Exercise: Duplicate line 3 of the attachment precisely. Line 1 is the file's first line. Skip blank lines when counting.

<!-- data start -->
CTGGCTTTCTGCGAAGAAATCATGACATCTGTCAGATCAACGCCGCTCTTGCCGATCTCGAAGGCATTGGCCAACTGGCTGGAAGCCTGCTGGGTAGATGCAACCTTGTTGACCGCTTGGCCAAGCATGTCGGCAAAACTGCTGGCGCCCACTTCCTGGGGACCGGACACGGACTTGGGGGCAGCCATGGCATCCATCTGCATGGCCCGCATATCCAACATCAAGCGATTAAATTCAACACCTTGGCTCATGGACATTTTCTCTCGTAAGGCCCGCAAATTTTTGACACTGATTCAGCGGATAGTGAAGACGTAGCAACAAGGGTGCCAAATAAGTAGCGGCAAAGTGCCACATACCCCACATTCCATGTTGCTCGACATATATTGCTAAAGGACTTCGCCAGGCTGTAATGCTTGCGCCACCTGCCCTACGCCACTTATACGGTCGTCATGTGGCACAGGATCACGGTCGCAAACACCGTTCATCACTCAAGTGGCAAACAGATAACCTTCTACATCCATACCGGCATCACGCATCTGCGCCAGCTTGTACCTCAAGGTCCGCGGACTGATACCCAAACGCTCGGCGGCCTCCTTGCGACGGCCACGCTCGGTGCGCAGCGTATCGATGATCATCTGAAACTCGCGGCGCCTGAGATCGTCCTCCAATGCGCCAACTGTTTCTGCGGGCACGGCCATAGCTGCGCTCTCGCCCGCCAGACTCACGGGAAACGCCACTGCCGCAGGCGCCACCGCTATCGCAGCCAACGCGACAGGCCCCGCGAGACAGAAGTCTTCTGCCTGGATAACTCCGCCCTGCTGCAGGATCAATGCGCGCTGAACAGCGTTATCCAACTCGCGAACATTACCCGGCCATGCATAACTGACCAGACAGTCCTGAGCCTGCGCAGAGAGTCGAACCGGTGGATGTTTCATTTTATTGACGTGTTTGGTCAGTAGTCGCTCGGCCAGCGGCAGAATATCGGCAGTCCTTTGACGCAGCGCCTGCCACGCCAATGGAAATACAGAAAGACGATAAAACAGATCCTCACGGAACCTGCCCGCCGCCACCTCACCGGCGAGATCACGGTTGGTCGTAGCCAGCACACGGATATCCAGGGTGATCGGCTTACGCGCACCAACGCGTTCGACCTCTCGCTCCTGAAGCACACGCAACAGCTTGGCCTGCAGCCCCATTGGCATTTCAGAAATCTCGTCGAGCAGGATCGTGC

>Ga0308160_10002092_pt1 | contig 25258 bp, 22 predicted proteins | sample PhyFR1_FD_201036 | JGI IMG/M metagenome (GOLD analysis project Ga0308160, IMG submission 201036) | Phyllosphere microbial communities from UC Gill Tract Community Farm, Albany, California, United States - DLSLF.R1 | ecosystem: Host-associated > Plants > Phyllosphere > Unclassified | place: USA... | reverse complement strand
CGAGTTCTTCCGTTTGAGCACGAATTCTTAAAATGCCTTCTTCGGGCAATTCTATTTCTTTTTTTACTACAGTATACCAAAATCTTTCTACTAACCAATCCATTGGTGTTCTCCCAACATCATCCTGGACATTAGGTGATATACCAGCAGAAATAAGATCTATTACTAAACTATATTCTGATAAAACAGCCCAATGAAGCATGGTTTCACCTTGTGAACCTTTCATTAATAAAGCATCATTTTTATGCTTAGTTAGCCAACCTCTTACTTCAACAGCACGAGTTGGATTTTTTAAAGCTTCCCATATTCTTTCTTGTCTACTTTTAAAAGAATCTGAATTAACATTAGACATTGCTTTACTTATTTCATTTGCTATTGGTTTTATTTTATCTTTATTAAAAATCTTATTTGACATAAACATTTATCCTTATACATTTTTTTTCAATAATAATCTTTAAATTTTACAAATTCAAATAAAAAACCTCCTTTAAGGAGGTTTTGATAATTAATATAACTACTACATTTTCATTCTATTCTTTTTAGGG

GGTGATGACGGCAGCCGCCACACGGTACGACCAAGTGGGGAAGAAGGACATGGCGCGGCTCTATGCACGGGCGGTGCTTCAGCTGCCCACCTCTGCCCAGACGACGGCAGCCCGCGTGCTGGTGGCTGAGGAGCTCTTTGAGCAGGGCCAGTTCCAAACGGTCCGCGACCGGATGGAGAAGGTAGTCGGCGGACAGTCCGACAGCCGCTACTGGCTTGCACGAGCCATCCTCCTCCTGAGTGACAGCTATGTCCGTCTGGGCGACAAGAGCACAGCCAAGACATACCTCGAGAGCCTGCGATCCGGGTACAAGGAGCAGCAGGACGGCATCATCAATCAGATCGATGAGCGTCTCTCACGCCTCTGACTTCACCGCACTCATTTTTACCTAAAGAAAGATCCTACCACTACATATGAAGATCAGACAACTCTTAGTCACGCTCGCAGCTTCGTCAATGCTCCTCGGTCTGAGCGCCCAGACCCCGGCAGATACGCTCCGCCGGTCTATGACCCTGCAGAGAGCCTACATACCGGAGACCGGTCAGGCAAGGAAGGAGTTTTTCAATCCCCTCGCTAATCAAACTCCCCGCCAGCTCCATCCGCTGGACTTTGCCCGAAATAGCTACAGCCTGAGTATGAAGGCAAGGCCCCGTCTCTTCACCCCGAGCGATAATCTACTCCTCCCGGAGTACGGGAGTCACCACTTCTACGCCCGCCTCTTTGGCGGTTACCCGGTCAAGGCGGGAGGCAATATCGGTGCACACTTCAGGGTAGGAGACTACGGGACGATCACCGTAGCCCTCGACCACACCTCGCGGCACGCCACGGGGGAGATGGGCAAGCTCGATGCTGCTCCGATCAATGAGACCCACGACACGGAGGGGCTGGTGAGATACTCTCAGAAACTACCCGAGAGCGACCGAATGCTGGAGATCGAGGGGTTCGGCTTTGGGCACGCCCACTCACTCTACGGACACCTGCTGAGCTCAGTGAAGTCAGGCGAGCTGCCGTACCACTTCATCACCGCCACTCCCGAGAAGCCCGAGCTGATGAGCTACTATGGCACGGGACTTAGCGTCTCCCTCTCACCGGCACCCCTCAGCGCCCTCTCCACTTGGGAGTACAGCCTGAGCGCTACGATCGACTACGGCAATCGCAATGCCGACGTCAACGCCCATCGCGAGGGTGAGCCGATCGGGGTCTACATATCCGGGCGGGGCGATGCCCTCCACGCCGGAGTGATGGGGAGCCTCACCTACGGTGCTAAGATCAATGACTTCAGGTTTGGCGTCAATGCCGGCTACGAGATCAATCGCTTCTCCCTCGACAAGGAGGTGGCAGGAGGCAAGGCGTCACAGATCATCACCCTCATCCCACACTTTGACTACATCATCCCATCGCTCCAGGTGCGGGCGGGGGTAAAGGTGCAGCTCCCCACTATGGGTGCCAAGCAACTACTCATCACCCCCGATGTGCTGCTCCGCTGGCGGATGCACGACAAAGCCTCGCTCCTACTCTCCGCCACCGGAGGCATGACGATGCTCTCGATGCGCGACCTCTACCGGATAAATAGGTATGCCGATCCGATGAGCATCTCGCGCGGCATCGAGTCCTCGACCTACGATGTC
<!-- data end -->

CGAGTTCTTCCGTTTGAGCACGAATTCTTAAAATGCCTTCTTCGGGCAATTCTATTTCTTTTTTTACTACAGTATACCAAAATCTTTCTACTAACCAATCCATTGGTGTTCTCCCAACATCATCCTGGACATTAGGTGATATACCAGCAGAAATAAGATCTATTACTAAACTATATTCTGATAAAACAGCCCAATGAAGCATGGTTTCACCTTGTGAACCTTTCATTAATAAAGCATCATTTTTATGCTTAGTTAGCCAACCTCTTACTTCAACAGCACGAGTTGGATTTTTTAAAGCTTCCCATATTCTTTCTTGTCTACTTTTAAAAGAATCTGAATTAACATTAGACATTGCTTTACTTATTTCATTTGCTATTGGTTTTATTTTATCTTTATTAAAAATCTTATTTGACATAAACATTTATCCTTATACATTTTTTTTCAATAATAATCTTTAAATTTTACAAATTCAAATAAAAAACCTCCTTTAAGGAGGTTTTGATAATTAATATAACTACTACATTTTCATTCTATTCTTTTTAGGG